“For you formed my inward parts; you knitted me together in my mother’s womb. I praise you, for I am fearfully and wonderfully made. …My frame was not hidden from you, when I was being made in secret, intricately woven in the depths of the earth.”

There is more to Psalm 139’s language than an idiom. Womb and tomb imagery pervades literature, from Orestes’ appearance at Agamemnon’s tomb in the Oresteia to Andy Dufresne’s escape from prison through subterranean sewage in The Shawshank Redemption. Resurrection’s theme is as apparent in every laboring mother’s brush with death followed by each child’s first breath as in the most prolific Christian symbol, where death and burial precede emergence and life in baptism. To the rhetorical question, “How are the dead raised?”, Paul answers, “What you sow does not come to life unless it dies.” Among ancients, a new moon defines the month because the old moon has died, waning to nothing. For us, the new year follows winter solstice, the briefest daylight of the old year, the end of day’s waning. Most expansively and inclusively, in the beginning God creates the heavens and the earth; in the end the new heavens and new earth; between Genesis 2 and Revelation 21, death reigns (with one gloriously notable exception).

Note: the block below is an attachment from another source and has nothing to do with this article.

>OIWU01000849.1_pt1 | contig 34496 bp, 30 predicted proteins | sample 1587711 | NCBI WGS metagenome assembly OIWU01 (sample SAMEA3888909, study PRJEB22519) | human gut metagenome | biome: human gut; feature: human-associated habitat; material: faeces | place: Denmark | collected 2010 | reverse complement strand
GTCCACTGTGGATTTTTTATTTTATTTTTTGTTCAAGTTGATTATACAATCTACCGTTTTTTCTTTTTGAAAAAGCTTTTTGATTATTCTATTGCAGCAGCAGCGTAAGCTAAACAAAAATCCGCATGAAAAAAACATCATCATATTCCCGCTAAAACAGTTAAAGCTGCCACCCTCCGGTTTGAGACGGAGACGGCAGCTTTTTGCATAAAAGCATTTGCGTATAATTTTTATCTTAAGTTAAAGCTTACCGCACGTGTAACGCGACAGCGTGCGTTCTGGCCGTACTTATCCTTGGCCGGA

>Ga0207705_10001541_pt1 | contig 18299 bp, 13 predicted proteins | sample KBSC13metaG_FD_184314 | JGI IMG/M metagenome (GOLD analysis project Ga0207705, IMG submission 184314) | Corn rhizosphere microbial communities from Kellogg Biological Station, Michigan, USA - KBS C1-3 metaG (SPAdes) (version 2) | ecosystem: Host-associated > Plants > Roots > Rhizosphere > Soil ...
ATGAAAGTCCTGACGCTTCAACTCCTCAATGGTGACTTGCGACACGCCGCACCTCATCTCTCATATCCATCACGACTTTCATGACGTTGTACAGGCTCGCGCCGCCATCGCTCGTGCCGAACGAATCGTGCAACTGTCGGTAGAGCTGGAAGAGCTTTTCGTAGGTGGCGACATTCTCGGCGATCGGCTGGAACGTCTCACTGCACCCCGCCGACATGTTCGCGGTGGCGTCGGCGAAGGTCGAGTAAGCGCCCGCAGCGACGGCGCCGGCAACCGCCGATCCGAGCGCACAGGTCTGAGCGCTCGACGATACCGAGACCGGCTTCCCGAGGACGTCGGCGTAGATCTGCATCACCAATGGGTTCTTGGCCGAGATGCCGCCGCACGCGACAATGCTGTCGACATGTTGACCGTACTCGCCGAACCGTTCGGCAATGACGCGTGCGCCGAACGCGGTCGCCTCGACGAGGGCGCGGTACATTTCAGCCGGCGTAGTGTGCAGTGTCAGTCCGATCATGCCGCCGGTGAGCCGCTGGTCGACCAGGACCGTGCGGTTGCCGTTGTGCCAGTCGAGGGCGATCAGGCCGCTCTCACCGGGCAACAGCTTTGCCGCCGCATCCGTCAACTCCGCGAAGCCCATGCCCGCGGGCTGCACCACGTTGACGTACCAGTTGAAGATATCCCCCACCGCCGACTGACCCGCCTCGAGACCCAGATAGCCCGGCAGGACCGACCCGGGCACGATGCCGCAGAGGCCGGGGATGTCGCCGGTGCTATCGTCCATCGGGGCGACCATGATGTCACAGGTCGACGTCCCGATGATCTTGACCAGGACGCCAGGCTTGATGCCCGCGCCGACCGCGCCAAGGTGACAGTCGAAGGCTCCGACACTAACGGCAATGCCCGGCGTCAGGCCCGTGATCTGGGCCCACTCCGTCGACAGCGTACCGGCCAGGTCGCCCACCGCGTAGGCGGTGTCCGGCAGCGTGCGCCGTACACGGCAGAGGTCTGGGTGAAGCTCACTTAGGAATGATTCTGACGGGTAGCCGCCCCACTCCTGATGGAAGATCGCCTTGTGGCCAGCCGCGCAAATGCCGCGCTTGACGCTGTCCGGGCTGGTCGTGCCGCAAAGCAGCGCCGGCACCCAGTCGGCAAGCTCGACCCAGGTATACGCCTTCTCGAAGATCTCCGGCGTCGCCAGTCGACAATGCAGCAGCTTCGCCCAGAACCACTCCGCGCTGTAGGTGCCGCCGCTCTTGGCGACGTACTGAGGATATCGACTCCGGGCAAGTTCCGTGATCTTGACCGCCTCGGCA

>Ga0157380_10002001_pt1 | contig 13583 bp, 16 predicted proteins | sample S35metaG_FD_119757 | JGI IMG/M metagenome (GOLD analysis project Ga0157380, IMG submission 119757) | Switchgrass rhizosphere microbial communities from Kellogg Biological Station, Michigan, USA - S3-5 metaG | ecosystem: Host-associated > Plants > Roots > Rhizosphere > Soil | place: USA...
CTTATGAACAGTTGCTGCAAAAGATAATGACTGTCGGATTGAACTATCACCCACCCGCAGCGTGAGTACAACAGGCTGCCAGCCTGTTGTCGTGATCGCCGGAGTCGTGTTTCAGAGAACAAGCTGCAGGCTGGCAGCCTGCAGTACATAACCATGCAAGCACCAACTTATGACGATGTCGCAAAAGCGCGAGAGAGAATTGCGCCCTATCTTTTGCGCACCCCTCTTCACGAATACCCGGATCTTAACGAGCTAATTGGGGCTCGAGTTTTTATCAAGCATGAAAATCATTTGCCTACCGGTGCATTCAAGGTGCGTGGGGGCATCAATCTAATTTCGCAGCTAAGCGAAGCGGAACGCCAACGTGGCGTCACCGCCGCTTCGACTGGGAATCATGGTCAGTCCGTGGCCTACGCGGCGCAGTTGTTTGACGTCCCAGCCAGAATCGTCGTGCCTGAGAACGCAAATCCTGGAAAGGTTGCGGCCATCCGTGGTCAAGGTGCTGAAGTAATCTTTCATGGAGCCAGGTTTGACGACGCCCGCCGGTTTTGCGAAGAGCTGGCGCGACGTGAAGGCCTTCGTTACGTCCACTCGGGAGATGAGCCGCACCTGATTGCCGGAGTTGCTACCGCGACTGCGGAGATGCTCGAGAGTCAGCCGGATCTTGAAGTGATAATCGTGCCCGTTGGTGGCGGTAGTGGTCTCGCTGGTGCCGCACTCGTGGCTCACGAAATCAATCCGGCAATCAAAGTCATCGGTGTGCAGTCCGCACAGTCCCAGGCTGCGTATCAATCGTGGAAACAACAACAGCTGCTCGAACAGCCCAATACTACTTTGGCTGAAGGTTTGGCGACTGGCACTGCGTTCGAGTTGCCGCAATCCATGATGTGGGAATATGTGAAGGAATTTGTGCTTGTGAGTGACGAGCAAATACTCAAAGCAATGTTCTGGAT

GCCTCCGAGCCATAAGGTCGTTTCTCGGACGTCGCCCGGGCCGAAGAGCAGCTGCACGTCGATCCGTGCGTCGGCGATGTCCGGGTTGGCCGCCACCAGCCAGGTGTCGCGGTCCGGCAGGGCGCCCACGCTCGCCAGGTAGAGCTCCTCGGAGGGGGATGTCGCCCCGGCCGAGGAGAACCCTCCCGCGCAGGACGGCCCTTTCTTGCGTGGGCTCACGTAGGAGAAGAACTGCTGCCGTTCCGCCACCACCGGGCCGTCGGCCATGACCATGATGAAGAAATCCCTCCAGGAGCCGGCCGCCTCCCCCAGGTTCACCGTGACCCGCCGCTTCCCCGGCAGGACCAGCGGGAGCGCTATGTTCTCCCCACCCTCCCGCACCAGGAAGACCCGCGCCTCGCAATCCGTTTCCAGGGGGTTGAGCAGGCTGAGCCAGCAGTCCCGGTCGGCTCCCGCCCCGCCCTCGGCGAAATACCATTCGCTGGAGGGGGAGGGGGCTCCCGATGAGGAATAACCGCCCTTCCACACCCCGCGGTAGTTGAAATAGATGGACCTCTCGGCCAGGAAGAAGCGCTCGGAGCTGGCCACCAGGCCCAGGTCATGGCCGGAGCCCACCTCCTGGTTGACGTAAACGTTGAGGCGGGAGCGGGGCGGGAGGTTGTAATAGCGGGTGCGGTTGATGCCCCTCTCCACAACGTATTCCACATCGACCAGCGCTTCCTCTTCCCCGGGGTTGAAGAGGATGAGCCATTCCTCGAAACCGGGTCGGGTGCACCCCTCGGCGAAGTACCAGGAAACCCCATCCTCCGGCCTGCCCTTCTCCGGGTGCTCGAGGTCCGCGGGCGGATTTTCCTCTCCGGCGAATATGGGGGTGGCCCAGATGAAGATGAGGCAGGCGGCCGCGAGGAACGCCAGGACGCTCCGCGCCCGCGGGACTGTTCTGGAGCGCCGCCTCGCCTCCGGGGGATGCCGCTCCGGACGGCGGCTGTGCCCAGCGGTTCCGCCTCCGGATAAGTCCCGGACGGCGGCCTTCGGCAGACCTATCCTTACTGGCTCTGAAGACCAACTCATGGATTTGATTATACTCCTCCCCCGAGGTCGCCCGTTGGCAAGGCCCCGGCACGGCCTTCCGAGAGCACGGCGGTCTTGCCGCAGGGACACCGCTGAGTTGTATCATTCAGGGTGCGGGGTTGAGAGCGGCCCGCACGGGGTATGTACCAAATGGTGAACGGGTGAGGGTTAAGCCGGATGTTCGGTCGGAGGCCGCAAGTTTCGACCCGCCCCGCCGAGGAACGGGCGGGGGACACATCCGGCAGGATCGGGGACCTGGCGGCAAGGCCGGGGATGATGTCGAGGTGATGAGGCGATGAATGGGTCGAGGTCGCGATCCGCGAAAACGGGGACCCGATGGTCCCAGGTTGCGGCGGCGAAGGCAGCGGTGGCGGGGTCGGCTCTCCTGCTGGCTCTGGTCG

Our Whiggish assessment of history is unchristian. Unfortunately, as the 20th century’s genocides demonstrate, history’s progress—which we strongly associate with more prosperity and technology—make humanity capable no more of justice (read: righteousness) and compassion (read: love) than of inequity (read: sin) and brutality (read: the news we prefer not to read).

The point is not negative, though. Just as the Jews throughout history, Christians should see dismal days and catastrophic events the same way we see months’ and years’ end, as the reminder we need something new, and the promise we will receive it.

The ellipses in the excerpt from the Psalm above: “Your eyes saw my unformed substance; in your book were written, every one of them, the days that were formed for me, when as yet there was none of them.”

Approaching the end of 2022, may we find hope in what God has already written for 2023.